Spirometers And What They Can Diagnose - FITBODYUSA

Spirometers And What They Can Diagnose

By Marissa Velazquez

Spirometers are used in doctor's offices to test lung capacity and to diagnose such issues as chronic obstructive pulmonary disease (COPD), asthma, and other breathing conditions. They are also used as a diagnostic tool for those who are being treated for lung conditions. The air that in inhaled and exhaled is measured on how fast it moves through the lungs.

When used on patients who currently have a lung condition, it can show the efficacy of medication that was prescribed and to monitor symptoms. Conditions such as asthma, COPD, pulmonary fibrosis, chronic bronchitis, or emphysema can be diagnosed with this test.

Before taking the test, patients are advised not to use any medications or inhalants for the most accurate readings. Large meals should be avoided in order to breath easier and loose clothing is recommended so that the patient will not be constricted in their breathing.

Before the test begins a soft clip will be placed on the nose to prevent air from escaping though it as well as a mouthpiece filter will be used to guard against contaminants. A deep breath will be taken and then exhaled as hard as is possible into the mouthpiece on the spirometer to test air flow. This can cause one to feel dizzy for a bit or have shortness of breath. One may be asked to repeat this three times to get an accurate reading.

Sometimes a person will be given inhaled medications after the first test to allow the lungs to open more. At least 15 minutes should pass before administering the second test. The tests will then be compared to see if there is an improvement in airflow. Overall the testing will take less than 15 minutes. The results will include a vital capacity (FVC) test to show the most amount of air that can be exhaled, and a forced expiratory volume (FEV-1) test to show how much air is exhaled in a second.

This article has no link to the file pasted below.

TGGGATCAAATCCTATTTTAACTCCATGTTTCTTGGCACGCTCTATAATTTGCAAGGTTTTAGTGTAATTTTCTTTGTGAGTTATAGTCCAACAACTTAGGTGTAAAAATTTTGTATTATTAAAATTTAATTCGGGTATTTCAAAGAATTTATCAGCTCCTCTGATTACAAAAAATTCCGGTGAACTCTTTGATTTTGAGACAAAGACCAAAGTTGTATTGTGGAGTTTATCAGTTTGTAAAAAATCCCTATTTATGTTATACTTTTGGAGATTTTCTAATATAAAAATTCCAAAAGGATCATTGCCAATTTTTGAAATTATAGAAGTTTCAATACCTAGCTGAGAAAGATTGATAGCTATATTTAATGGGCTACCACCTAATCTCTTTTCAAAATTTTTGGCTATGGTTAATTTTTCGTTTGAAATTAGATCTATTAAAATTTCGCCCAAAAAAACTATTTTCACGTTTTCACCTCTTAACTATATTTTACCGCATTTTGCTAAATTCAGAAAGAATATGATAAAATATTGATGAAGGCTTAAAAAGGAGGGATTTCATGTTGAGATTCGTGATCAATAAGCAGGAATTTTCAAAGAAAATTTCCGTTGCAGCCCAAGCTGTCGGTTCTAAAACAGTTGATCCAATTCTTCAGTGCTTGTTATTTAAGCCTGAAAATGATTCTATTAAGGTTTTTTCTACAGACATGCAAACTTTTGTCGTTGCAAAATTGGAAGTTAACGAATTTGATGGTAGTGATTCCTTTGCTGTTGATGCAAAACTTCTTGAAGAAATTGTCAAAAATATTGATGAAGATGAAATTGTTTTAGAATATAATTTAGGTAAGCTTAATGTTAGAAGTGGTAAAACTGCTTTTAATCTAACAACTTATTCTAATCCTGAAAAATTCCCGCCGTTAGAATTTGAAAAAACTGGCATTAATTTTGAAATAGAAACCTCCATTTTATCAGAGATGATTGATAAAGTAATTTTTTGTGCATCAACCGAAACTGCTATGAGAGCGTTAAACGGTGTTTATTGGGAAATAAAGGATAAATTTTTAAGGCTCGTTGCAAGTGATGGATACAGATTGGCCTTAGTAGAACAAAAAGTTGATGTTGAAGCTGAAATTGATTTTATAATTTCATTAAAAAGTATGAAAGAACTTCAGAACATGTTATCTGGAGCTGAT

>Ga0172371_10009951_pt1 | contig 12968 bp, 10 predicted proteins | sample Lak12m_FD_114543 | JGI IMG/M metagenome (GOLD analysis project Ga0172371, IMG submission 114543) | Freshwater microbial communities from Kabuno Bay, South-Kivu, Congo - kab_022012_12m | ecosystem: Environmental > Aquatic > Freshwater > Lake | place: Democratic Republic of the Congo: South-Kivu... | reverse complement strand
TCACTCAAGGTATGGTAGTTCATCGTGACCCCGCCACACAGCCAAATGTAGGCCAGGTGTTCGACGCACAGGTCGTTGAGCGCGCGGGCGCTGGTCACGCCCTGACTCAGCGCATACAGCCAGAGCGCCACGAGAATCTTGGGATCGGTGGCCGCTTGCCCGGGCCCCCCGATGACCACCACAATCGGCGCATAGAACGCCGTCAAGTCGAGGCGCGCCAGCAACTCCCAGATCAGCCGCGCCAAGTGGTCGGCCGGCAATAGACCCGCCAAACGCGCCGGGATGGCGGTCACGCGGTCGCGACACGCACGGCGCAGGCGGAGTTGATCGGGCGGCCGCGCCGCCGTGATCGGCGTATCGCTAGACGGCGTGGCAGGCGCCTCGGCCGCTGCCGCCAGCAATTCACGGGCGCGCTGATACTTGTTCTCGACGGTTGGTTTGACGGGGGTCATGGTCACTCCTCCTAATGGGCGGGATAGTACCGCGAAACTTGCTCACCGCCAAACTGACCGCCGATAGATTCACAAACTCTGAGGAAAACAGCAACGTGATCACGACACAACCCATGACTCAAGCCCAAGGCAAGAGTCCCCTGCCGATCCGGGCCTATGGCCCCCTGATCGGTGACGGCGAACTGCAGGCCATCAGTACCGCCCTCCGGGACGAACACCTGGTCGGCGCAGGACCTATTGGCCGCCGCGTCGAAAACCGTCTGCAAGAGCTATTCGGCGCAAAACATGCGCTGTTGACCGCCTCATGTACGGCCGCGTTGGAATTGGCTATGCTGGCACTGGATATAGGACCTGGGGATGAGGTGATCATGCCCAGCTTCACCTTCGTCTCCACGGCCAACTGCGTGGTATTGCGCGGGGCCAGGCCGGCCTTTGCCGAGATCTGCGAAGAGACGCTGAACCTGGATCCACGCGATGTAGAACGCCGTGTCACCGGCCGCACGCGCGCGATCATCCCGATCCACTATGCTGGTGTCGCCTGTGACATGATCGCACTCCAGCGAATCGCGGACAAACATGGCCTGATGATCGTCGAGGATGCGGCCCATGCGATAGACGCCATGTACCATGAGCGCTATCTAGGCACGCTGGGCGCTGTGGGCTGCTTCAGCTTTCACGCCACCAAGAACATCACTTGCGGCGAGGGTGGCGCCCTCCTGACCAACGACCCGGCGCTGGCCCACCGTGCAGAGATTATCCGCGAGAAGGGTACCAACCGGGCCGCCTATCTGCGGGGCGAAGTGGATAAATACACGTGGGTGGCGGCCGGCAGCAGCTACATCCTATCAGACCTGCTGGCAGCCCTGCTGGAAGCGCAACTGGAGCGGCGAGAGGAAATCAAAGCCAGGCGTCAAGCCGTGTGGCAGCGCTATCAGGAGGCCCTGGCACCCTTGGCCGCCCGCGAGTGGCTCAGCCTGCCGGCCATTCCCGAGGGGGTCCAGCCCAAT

A spirometer test is used to diagnose and provide asthma management, detect respiratory disease for those who show symptoms of breathlessness, and to distinguish between respiratory conditions and cardiac disease. It can measure bronchial responsiveness or differentiate between an obstructive and a restrictive lung disease. It is used to assess the impairment from occupational asthma or identify risk from pulmonary barotrauma while scuba diving. It is also used for risk assessment before the administration of anesthesia or prior to cardiothoracic surgery. This test can measure the treatment of conditions that it detects and diagnose the dysfunction of vocal cords.

In order for this test to show accurate results, the patient needs to be cooperative. It can be used on children, but it is advised that they be at least 6 years of age or more. It is not a good test for those who are heavily sedated, have limited respiratory effort, are unconscious, or cannot understand the instructions.

Spirometers are an invaluable instrument for checking lung function while doing rigorous exercise, to check for hyper-responsiveness to the inhalation of either cold or dry air, for bronchial challenge testing, and when using medications such as methacholine or histamines.

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